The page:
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Solid-state computerized manometry improves diagnostic yield in pharyngeal dysphagia: simultaneous videoradiography and manometry in dysphagia patients with normal barium swallows

Olsson, Rolf LU ; Castell, J A; Castell, D O and Ekberg, Olle LU (1995) In Abdominal Imaging 20(3). p.230-235
Abstract
OBJECTIVE: Dynamic barium radiology with cine- or video recording has been the most frequently used technique for assessing patients with pharyngeal dysphagia. Although the diagnostic yield of the barium swallow has been high, many patients with pharyngeal dysphagia have normal dynamic barium radiology and remain a diagnostic dilemma. Could manometry add important diagnostic information in these patients? MATERIAL AND METHODS: We examined 19 patients (12 men and 7 women, mean age 47 years, range 19-69 years) with pharyngeal dysphagia but a normal barium swallow with simultaneous videoradiography and pharyngeal manometry and compared their manometry to that found in 24 normal volunteers (11 men and 13 women, mean age 37 years, range 23-59... (More)
OBJECTIVE: Dynamic barium radiology with cine- or video recording has been the most frequently used technique for assessing patients with pharyngeal dysphagia. Although the diagnostic yield of the barium swallow has been high, many patients with pharyngeal dysphagia have normal dynamic barium radiology and remain a diagnostic dilemma. Could manometry add important diagnostic information in these patients? MATERIAL AND METHODS: We examined 19 patients (12 men and 7 women, mean age 47 years, range 19-69 years) with pharyngeal dysphagia but a normal barium swallow with simultaneous videoradiography and pharyngeal manometry and compared their manometry to that found in 24 normal volunteers (11 men and 13 women, mean age 37 years, range 23-59 years). RESULTS: Comparing mean values, the patient group showed statistically significant differences from the control group for eight of 10 manometric parameters. Fourteen of 19 patients showed at least one (five patients) and in most cases multiple (nine patients) manometric abnormalities (values exceeding normal mean by +/- 2SD) which might have contributed to their dysphagia: five patients with high upper esophageal sphincter (UES) resting pressures, five with high UES residual pressures, three with weak pharyngeal contractions, three with pharyngeal "spasms," seven with prolonged contraction/relaxation times, five with reduced compliance, and seven with UES/P incoordination. CONCLUSIONS: Solid-state computerized manometry is a useful adjunct to videoradiography and can provide potentially important additional information in the diagnosis of dysphagia patients. (Less)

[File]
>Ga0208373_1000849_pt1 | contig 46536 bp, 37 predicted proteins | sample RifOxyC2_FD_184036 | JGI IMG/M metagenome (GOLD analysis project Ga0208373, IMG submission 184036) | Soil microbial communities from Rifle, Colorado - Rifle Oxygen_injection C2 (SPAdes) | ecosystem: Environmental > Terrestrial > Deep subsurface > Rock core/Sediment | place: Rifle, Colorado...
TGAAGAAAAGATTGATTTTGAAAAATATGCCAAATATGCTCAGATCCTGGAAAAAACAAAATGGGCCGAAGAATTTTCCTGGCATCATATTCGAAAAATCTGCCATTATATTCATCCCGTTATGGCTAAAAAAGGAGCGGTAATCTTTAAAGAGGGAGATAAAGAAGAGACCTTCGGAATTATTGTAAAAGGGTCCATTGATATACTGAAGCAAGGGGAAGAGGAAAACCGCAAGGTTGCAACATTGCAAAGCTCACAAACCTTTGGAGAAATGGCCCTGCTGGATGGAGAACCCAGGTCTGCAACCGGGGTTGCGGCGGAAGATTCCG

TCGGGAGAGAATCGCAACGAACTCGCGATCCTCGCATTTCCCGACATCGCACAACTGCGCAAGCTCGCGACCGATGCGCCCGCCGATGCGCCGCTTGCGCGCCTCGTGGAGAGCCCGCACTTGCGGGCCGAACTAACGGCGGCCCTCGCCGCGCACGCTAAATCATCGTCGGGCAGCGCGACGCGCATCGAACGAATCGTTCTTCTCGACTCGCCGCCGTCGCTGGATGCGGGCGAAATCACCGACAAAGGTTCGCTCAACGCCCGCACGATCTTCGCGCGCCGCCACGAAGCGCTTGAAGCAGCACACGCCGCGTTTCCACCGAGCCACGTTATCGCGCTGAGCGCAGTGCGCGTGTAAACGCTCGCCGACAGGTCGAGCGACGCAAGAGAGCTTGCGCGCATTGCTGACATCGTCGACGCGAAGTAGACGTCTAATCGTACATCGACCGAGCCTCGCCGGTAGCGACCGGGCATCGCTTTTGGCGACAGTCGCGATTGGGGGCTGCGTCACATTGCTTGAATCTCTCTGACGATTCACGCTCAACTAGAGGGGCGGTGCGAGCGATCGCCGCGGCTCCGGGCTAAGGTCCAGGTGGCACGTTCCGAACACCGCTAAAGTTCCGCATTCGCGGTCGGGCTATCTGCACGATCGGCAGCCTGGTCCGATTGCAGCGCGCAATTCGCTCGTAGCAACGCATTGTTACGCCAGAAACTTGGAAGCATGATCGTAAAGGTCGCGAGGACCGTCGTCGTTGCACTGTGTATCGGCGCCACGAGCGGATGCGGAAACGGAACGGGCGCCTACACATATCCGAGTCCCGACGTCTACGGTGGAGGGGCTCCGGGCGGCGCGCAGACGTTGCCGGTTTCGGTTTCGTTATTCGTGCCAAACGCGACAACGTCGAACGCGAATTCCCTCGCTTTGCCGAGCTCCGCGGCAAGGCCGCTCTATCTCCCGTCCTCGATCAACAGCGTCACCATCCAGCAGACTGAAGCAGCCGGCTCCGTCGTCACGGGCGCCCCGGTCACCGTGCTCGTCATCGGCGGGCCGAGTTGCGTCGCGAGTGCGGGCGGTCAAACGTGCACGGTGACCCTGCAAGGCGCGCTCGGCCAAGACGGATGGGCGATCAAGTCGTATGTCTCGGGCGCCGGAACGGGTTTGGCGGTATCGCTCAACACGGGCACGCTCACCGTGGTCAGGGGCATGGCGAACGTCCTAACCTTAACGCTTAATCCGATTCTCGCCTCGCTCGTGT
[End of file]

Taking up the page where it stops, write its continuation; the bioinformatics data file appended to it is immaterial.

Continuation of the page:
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author
organization
publishing date
type
Contribution to journal
publication status
published
subject
keywords
Pharynx, abnormalities, Video radiology, UES/pharyngeal manometry, Dysphagia
in
Abdominal Imaging
volume
20
issue
3
pages
230 - 235
publisher
Springer
external identifiers
  • pmid:7620413
  • scopus:0029062671
ISSN
0942-8925
DOI
10.1007/BF00200402
language
English
LU publication?
yes
id
f0304215-dfe6-4d2a-a3b9-4dc791260eb9 (old id 1109196)
date added to LUP
2008-07-25 15:43:08
date last changed
2017-09-10 03:52:10
@article{f0304215-dfe6-4d2a-a3b9-4dc791260eb9,
  abstract     = {OBJECTIVE: Dynamic barium radiology with cine- or video recording has been the most frequently used technique for assessing patients with pharyngeal dysphagia. Although the diagnostic yield of the barium swallow has been high, many patients with pharyngeal dysphagia have normal dynamic barium radiology and remain a diagnostic dilemma. Could manometry add important diagnostic information in these patients? MATERIAL AND METHODS: We examined 19 patients (12 men and 7 women, mean age 47 years, range 19-69 years) with pharyngeal dysphagia but a normal barium swallow with simultaneous videoradiography and pharyngeal manometry and compared their manometry to that found in 24 normal volunteers (11 men and 13 women, mean age 37 years, range 23-59 years). RESULTS: Comparing mean values, the patient group showed statistically significant differences from the control group for eight of 10 manometric parameters. Fourteen of 19 patients showed at least one (five patients) and in most cases multiple (nine patients) manometric abnormalities (values exceeding normal mean by +/- 2SD) which might have contributed to their dysphagia: five patients with high upper esophageal sphincter (UES) resting pressures, five with high UES residual pressures, three with weak pharyngeal contractions, three with pharyngeal "spasms," seven with prolonged contraction/relaxation times, five with reduced compliance, and seven with UES/P incoordination. CONCLUSIONS: Solid-state computerized manometry is a useful adjunct to videoradiography and can provide potentially important additional information in the diagnosis of dysphagia patients.},
  author       = {Olsson, Rolf and Castell, J A and Castell, D O and Ekberg, Olle},
  issn         = {0942-8925},
  keyword      = {Pharynx,abnormalities,Video radiology,UES/pharyngeal manometry,Dysphagia},
  language     = {eng},
  number       = {3},
  pages        = {230--235},
  publisher    = {Springer},
  series       = {Abdominal Imaging},
  title        = {Solid-state computerized manometry improves diagnostic yield in pharyngeal dysphagia: simultaneous videoradiography and manometry in dysphagia patients with normal barium swallows},
  url          = {http://dx.doi.org/10.1007/BF00200402},
  volume       = {20},
  year         = {1995},
}